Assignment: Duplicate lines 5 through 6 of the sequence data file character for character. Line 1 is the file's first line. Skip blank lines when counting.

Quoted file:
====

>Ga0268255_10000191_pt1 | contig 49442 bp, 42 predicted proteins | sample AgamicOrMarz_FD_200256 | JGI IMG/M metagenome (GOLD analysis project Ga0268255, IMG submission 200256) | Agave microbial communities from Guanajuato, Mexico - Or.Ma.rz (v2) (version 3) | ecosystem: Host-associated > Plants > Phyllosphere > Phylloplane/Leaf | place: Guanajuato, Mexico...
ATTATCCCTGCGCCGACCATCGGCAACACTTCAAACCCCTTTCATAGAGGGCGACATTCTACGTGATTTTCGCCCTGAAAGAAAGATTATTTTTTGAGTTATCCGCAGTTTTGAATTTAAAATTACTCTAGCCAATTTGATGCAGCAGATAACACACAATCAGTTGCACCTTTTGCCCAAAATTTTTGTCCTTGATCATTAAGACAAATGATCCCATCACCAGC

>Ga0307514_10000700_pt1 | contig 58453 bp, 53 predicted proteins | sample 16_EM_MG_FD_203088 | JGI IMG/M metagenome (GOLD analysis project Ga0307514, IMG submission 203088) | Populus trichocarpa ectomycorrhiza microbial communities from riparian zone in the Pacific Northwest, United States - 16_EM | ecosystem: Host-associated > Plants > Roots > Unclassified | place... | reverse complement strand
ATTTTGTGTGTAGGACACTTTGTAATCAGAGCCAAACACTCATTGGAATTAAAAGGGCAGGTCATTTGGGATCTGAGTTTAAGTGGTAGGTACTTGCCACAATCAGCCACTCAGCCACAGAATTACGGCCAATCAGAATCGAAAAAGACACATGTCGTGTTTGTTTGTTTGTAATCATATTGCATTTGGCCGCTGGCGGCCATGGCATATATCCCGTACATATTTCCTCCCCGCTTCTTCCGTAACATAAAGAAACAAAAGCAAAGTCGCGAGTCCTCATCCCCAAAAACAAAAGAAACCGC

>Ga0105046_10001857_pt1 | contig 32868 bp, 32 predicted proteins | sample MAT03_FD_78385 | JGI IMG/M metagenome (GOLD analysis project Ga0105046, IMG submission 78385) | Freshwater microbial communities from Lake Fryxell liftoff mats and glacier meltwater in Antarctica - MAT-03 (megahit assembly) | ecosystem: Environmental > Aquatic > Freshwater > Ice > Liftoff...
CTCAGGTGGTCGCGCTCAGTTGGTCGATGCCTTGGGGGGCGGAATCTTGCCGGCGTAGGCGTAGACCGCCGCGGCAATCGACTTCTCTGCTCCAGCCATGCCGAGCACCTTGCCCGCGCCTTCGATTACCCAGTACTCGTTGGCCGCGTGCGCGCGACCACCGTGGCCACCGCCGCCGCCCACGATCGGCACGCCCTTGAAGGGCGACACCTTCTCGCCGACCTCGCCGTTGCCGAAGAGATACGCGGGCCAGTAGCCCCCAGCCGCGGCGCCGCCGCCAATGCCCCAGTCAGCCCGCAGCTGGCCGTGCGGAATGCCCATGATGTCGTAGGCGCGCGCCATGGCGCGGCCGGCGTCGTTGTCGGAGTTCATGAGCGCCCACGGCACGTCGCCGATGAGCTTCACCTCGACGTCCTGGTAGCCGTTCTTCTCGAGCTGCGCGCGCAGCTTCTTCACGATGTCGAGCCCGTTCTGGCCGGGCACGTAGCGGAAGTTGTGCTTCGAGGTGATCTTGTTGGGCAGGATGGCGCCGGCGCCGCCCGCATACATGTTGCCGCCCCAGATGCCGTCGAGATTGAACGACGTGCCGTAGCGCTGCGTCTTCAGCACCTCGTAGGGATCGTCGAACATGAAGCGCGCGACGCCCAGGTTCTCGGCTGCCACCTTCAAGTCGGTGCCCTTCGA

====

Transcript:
>Ga0105046_10001857_pt1 | contig 32868 bp, 32 predicted proteins | sample MAT03_FD_78385 | JGI IMG/M metagenome (GOLD analysis project Ga0105046, IMG submission 78385) | Freshwater microbial communities from Lake Fryxell liftoff mats and glacier meltwater in Antarctica - MAT-03 (megahit assembly) | ecosystem: Environmental > Aquatic > Freshwater > Ice > Liftoff...
CTCAGGTGGTCGCGCTCAGTTGGTCGATGCCTTGGGGGGCGGAATCTTGCCGGCGTAGGCGTAGACCGCCGCGGCAATCGACTTCTCTGCTCCAGCCATGCCGAGCACCTTGCCCGCGCCTTCGATTACCCAGTACTCGTTGGCCGCGTGCGCGCGACCACCGTGGCCACCGCCGCCGCCCACGATCGGCACGCCCTTGAAGGGCGACACCTTCTCGCCGACCTCGCCGTTGCCGAAGAGATACGCGGGCCAGTAGCCCCCAGCCGCGGCGCCGCCGCCAATGCCCCAGTCAGCCCGCAGCTGGCCGTGCGGAATGCCCATGATGTCGTAGGCGCGCGCCATGGCGCGGCCGGCGTCGTTGTCGGAGTTCATGAGCGCCCACGGCACGTCGCCGATGAGCTTCACCTCGACGTCCTGGTAGCCGTTCTTCTCGAGCTGCGCGCGCAGCTTCTTCACGATGTCGAGCCCGTTCTGGCCGGGCACGTAGCGGAAGTTGTGCTTCGAGGTGATCTTGTTGGGCAGGATGGCGCCGGCGCCGCCCGCATACATGTTGCCGCCCCAGATGCCGTCGAGATTGAACGACGTGCCGTAGCGCTGCGTCTTCAGCACCTCGTAGGGATCGTCGAACATGAAGCGCGCGACGCCCAGGTTCTCGGCTGCCACCTTCAAGTCGGTGCCCTTCGA